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by Hunter McFerrin | December 5, 2018 at 8:22 a.m.


Loyd speaks at ‘Coffee+E’ event


Hunter McFerrin/Herald-Leader The Chamber of Commerce held their “Coffee+E” event on Tuesday morning, where a group of community members convened for a networking session and to hear a brief speech from Grant Loyd (left) about his career. Loyd is the president of Alternative Design and Manufacturing, a Siloam Springs-based metal fabrication company. Loyd spoke about a wide range of issues pertaining to his career; from the good, the bad and everything in between.
A mix of business leaders, entrepreneurs and innovators in the community gathered at the Courtyard Event Center for the “Coffee+E” event on Tuesday morning.
“Coffee+E” is a bi-monthly networking event hosted by the Siloam Springs Chamber of Commerce and Tuesday’s meeting was also sponsored by Startup Junkie. The beginning of the event is a time for professionals of various backgrounds to meet and speak with new people and exchange ideas and information, followed by a guest speaker with a demonstrated acumen for entrepreneurship and leadership.

Tuesday’s speaker was Grant Loyd, president of Alternative Design Manufacturing and Supply Inc., a Siloam Springs-based company that specializes in metal fabrication and more specifically, caging systems that are used for animal research, according to the company’s website. The company was founded in 1987 by Loyd’s parents, Eddie and Georga Loyd, and has grown considerably since then, operating across the United States with distribution facilities around the world, from South Africa to Bangladesh.

Loyd has been with the company since its inception working in a number of different positions. In 2014, Loyd’s parents sold the company to Grant and his wife, Jessie Loyd, at which time he took over as company president. Loyd touched on a number of topics on Tuesday, beginning with his family and how their entrepreneurial influence helped guide him toward many of the successes he’s experiencing today. He said the story of his company began with his grandfather, who moved to Arkansas from Oklahoma and settled on a farm and began raising chickens.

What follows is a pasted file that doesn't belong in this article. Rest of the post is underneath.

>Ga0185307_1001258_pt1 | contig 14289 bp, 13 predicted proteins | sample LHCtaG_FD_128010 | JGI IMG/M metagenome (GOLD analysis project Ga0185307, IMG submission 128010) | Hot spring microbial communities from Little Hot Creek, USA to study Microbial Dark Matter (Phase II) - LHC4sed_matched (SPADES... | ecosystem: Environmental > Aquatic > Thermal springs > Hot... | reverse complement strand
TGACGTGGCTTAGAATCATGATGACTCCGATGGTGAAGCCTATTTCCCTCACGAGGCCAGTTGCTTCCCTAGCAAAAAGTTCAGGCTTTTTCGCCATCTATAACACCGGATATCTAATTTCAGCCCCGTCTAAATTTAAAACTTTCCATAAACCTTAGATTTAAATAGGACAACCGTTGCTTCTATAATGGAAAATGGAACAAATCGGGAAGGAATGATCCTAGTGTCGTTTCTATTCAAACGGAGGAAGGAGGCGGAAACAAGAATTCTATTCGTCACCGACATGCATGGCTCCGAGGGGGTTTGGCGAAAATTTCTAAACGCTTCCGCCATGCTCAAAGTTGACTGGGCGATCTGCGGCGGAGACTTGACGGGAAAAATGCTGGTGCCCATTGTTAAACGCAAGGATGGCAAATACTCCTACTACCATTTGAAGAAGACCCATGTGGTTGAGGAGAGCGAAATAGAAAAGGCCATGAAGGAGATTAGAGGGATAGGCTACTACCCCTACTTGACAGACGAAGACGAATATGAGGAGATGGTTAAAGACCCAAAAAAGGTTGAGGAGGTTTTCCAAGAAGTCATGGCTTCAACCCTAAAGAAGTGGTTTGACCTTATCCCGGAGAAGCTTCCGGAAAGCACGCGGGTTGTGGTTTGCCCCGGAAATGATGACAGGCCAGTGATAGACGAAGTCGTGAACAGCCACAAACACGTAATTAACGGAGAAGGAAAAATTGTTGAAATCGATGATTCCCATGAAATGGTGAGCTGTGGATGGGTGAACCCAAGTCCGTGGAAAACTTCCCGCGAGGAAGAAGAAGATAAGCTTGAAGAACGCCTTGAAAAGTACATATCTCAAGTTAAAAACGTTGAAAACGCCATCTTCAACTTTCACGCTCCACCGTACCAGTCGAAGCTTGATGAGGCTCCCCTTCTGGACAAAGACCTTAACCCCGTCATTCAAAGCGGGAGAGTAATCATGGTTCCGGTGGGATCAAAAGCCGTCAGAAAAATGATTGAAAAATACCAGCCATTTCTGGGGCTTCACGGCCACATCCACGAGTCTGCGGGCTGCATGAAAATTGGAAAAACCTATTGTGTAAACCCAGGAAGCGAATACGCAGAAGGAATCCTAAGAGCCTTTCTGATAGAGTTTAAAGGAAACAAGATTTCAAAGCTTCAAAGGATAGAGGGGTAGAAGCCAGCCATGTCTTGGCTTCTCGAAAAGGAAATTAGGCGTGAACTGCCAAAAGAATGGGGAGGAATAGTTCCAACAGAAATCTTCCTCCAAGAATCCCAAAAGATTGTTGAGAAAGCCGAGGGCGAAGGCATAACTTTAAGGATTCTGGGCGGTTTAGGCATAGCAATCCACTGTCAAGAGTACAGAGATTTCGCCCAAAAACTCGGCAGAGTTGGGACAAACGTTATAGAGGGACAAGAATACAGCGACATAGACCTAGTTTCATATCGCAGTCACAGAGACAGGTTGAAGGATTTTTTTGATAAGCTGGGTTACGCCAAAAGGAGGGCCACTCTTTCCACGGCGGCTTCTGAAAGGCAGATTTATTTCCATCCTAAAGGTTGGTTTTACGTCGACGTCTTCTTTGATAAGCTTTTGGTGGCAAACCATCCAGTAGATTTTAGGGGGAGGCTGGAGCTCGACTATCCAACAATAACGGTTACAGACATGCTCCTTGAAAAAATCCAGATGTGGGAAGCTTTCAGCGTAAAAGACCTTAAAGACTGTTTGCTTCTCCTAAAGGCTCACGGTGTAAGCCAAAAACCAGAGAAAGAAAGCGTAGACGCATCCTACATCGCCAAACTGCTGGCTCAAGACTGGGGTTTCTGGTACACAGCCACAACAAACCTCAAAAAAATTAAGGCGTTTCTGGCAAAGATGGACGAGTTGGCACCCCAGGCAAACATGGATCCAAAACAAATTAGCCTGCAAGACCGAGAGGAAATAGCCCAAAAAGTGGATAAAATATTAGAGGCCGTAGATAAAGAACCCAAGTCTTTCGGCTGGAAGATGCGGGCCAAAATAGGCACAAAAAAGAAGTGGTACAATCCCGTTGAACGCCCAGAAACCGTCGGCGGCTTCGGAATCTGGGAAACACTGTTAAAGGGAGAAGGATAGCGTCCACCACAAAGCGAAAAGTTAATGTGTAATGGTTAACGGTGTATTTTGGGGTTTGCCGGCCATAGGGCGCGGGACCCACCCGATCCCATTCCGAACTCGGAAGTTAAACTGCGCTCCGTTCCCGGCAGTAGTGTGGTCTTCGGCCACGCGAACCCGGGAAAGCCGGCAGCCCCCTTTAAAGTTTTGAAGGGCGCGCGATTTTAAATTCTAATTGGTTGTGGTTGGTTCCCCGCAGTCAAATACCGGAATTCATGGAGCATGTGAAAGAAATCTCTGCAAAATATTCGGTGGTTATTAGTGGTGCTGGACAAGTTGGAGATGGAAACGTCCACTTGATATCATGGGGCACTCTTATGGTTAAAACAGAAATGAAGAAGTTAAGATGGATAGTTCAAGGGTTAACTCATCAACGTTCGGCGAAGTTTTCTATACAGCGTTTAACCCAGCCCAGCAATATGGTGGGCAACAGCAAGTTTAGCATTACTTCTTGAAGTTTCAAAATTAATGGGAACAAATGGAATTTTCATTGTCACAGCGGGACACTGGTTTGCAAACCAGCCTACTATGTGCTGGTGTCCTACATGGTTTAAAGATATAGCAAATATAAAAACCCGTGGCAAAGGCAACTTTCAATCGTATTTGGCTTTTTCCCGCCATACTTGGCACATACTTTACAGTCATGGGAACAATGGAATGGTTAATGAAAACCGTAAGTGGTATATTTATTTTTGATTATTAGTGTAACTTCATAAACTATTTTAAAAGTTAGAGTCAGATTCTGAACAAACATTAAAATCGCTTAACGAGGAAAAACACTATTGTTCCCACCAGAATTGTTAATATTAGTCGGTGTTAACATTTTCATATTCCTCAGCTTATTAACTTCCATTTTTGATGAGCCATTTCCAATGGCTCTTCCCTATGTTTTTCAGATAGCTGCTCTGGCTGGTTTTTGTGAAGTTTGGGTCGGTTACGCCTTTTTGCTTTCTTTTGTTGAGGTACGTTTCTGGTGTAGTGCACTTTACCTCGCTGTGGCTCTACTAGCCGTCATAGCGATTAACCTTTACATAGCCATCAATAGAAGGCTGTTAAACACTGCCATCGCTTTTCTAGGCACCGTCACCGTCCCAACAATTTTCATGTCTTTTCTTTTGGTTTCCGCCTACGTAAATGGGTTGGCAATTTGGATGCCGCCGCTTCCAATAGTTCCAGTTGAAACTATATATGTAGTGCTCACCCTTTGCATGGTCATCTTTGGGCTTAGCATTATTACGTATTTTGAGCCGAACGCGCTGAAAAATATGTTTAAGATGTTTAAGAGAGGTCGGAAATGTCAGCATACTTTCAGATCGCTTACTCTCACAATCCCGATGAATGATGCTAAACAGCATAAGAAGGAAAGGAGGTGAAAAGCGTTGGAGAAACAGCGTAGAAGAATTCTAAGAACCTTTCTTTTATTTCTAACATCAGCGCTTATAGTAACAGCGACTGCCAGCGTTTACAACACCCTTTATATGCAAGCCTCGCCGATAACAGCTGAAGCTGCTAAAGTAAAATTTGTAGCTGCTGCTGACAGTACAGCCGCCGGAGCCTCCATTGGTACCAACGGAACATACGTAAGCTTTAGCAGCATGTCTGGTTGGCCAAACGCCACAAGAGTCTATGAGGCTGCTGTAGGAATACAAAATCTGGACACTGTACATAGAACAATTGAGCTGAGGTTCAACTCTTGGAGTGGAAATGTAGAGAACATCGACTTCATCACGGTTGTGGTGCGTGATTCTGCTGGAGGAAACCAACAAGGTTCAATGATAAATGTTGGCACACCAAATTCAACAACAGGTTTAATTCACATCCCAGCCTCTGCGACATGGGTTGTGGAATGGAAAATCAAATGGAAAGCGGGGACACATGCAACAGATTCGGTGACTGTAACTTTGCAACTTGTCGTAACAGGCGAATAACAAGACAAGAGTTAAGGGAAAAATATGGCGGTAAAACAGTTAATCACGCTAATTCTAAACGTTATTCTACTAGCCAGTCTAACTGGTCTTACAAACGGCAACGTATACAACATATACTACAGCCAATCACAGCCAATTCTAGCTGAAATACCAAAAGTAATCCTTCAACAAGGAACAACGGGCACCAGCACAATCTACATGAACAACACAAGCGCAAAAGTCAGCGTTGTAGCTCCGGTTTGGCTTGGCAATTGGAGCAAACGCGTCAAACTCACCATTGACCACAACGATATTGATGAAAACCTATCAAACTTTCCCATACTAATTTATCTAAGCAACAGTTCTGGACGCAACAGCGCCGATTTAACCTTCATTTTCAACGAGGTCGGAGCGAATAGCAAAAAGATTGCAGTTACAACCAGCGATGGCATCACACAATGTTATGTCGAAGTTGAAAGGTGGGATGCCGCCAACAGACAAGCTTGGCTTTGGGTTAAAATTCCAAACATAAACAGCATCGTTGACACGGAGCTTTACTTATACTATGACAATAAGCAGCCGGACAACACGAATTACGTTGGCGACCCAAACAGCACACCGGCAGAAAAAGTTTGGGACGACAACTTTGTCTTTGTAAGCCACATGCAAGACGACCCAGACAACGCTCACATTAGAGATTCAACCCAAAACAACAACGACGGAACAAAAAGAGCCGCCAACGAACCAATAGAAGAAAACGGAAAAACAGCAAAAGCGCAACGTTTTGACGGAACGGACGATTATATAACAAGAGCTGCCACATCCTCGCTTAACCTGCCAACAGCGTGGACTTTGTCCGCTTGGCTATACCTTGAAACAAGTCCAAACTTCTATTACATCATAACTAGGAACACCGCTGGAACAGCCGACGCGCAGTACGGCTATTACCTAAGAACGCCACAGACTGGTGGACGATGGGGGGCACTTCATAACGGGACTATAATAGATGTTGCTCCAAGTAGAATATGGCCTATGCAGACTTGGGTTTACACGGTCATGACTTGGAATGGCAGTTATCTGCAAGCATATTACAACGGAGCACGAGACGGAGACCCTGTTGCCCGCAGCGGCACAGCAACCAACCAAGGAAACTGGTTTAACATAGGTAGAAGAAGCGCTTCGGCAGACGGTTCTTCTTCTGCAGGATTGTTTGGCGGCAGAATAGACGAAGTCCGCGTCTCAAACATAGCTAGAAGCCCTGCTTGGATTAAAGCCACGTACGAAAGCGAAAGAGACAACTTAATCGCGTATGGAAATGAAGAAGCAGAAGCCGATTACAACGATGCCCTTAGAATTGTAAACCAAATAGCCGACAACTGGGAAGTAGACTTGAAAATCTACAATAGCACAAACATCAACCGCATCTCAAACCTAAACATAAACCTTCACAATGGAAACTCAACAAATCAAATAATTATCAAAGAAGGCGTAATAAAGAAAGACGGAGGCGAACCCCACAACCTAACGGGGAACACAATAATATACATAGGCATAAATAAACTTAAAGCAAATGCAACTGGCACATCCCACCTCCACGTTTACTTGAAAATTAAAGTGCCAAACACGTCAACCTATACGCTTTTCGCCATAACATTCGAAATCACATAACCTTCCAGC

“(My grandpa) decided to raise his family on a farm, which was a blessing to me as one of his grandkids,” Loyd said. “That’s kind of where we started out, with a cattle operation and a poultry operation. Back then, those cages would rust out before you could pay them off. That’s why my father and brother started looking for new caging and no one would give them what they wanted. You don’t want to keep buying something that’s going to rust out before you pay it off, so being the entrepreneurs and innovators they are, they started looking for different methods and looked at the wire that’s used in crab traps and said ‘If it’s good for saltwater, it’ll be good for caging.'”

Loyd also discussed some negative aspects of his time at the company and emphasized that it hasn’t always been easy and that there was a time they began selling products like Razorback license plates and trailer hitches to keep up with expenses. While times have been tough and still are in some regards, Loyd encouraged the audience to try and appreciate struggles they experience, because a lot of times a negative can be turned into a positive.